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## Proper Orthogonal Decomposition (POD) Galerkin

We begin the review on RBM with the Proper Orthogonal Decomposition (POD) Galerkin method [37, 126, 14, 4, 93, 5]. The POD has been applied to a wide range of applications (turbulence, image processing applications, analysis of signal, in data compression, optimal control, . . . ). We will detail its offline part, its link with the SVD and the online projection stage. We will see that the NIRB two-grid RB can be generated with the POD offline part and still be nonintrusive. There are several forms of POD (classical POD, spectral POD, . . . ), but here we will mainly consider the Snapshots POD algorithm. To sum up, the algorithm is as follows: • In the offline part, the RB is built with several approximations (the snapshots) of the problem 1.1, for several well chosen parameter values. This step consists, first, in forming the snapshots correlation matrix and in retrieving its eigenvalues and its eigenvectors. Then, the RB functions are constructed by linear combinations of the first N eigenvectors with the snapshots, after having sorted the eigenvalues in descending order.

• The online part consists in solving the reduced problem which uses the RB for a new parameter n ∈ G. At the end of the algorithm, a reduced solution for n is created. The full algorithm is detailed in subsection 1.2.1, following its analysis.

### POD-Galerkin Projection on the reduced model (Online stage)

During the last step of the offline stage, the RB (Fi h)i=1,…,N ∈ VN h ⊂ Vdiv = {v ∈ Vh : ∇.v = 0} is generated. To predict the velocity u for a new parameter n, a standard method consists in using a Galerkin projection onto this RB.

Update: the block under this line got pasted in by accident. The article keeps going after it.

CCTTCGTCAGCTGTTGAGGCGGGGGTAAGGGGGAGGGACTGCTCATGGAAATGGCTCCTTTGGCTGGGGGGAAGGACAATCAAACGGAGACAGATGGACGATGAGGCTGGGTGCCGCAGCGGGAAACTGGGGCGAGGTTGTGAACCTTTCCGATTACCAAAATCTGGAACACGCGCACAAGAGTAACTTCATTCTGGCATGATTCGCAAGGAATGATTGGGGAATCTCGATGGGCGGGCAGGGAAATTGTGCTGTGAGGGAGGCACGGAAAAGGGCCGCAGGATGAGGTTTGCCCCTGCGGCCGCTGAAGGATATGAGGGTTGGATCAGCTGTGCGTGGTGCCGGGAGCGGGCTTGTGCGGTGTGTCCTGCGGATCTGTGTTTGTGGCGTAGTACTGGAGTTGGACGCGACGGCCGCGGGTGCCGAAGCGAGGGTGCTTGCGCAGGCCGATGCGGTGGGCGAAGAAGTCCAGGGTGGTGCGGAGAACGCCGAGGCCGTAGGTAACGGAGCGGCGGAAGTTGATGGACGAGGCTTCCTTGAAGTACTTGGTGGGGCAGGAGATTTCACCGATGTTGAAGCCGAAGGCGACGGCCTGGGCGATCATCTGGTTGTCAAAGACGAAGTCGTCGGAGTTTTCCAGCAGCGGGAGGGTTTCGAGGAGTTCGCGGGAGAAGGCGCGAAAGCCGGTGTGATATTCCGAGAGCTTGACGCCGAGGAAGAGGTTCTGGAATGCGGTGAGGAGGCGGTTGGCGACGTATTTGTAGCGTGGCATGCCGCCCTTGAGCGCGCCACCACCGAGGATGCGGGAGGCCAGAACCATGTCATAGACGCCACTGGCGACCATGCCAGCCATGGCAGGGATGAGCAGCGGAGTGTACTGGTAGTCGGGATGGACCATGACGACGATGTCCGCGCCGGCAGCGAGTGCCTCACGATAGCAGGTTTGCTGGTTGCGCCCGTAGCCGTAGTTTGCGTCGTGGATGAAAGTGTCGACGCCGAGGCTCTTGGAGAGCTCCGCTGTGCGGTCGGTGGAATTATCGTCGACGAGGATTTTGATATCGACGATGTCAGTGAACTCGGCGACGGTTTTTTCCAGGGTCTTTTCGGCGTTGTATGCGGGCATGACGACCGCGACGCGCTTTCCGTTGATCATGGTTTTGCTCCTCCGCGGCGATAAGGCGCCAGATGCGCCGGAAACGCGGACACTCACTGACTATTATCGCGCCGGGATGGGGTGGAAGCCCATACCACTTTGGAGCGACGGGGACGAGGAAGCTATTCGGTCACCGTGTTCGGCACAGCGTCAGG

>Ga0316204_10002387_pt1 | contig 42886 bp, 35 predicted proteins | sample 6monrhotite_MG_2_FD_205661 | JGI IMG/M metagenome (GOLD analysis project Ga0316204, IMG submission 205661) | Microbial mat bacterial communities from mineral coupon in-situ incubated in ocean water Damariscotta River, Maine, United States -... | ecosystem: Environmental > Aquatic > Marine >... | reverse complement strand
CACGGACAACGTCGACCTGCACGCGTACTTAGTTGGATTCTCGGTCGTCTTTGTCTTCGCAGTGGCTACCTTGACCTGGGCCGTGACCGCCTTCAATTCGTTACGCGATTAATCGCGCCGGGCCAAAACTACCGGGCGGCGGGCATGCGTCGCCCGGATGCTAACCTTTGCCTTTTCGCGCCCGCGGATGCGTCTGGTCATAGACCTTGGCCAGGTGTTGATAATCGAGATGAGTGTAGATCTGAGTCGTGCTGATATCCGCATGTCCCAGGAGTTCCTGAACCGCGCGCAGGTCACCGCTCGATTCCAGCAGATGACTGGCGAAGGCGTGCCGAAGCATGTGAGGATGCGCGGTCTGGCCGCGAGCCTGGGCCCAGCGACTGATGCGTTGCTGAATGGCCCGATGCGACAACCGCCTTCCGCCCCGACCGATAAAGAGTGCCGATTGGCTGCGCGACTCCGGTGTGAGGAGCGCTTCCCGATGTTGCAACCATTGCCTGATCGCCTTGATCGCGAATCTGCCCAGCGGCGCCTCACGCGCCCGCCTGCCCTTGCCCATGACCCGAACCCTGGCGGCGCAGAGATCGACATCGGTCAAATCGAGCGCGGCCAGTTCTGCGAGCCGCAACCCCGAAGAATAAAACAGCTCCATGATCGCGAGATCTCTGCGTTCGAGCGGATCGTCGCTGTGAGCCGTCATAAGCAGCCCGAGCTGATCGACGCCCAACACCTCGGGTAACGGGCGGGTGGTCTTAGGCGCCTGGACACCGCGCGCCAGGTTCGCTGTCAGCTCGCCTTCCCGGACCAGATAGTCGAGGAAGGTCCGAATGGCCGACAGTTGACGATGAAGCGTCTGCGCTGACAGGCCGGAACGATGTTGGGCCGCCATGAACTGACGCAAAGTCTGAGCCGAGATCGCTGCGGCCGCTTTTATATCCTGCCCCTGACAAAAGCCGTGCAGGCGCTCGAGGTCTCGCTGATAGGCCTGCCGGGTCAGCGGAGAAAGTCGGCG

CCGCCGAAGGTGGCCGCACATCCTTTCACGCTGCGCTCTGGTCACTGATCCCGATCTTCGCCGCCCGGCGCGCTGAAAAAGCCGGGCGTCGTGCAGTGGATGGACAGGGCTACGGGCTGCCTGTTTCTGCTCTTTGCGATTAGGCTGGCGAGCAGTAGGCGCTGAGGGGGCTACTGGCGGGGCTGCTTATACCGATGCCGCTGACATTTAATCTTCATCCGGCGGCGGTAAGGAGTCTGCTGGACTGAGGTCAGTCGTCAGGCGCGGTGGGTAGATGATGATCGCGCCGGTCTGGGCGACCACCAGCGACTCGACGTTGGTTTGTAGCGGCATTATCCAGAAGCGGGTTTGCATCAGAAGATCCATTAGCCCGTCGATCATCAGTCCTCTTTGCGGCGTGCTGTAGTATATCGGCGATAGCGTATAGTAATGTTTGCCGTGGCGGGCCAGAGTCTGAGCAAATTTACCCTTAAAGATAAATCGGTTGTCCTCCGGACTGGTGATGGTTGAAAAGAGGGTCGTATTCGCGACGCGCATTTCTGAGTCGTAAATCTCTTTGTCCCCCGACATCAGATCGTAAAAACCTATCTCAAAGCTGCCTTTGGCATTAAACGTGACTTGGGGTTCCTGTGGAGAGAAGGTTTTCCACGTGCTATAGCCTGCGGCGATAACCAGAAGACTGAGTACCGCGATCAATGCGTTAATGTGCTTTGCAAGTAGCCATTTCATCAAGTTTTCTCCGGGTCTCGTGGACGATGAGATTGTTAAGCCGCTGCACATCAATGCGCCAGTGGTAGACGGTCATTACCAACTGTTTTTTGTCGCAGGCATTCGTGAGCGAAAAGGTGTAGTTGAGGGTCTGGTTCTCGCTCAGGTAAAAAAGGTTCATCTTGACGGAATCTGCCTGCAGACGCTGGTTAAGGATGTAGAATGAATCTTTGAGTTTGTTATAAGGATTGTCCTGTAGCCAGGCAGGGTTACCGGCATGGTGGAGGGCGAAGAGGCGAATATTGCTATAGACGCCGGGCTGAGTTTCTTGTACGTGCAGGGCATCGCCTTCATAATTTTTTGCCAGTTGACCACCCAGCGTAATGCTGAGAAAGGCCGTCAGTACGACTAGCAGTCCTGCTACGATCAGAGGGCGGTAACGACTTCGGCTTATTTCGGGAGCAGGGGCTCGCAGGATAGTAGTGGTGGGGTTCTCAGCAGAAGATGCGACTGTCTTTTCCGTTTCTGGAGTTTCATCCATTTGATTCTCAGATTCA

This stage, which is intrusive, is much faster than HF codes. The assembling reduced order matrices can be computed offline, and therefore only the new problem with these matrices needs to be solved in the online phase. In what follows, the Galerkin-projection for the velocity field does not contain the pressure field. Indeed, in our model problem, we only use the ROM to derived an approximation on the velocity in the reduced space VN h , since here, with the Dirichlet type boundary conditions, the basis functions satisfy both the boundary conditions and the divergence-free constrain of the continuity equation. Let us consider the equation (1.5). Using the equation (1.30) uk h, f (x) = Nå j=1 aj h,k F j (x).

#### POD Interpolation (PODI)

This method is a non-intrusive version of the Snapshot POD [113, 57]. The offline part to create the basis functions remains the same. Then, a further step is added. It consists in computing the coefficients for all the original snapshots with a projection (defined by (9)). We denote by ahi (μk), i = 1, . . . , N, k = 1, . . . , Ntrain these coefficients. We obtain N pairs (μk, ahi (μk)).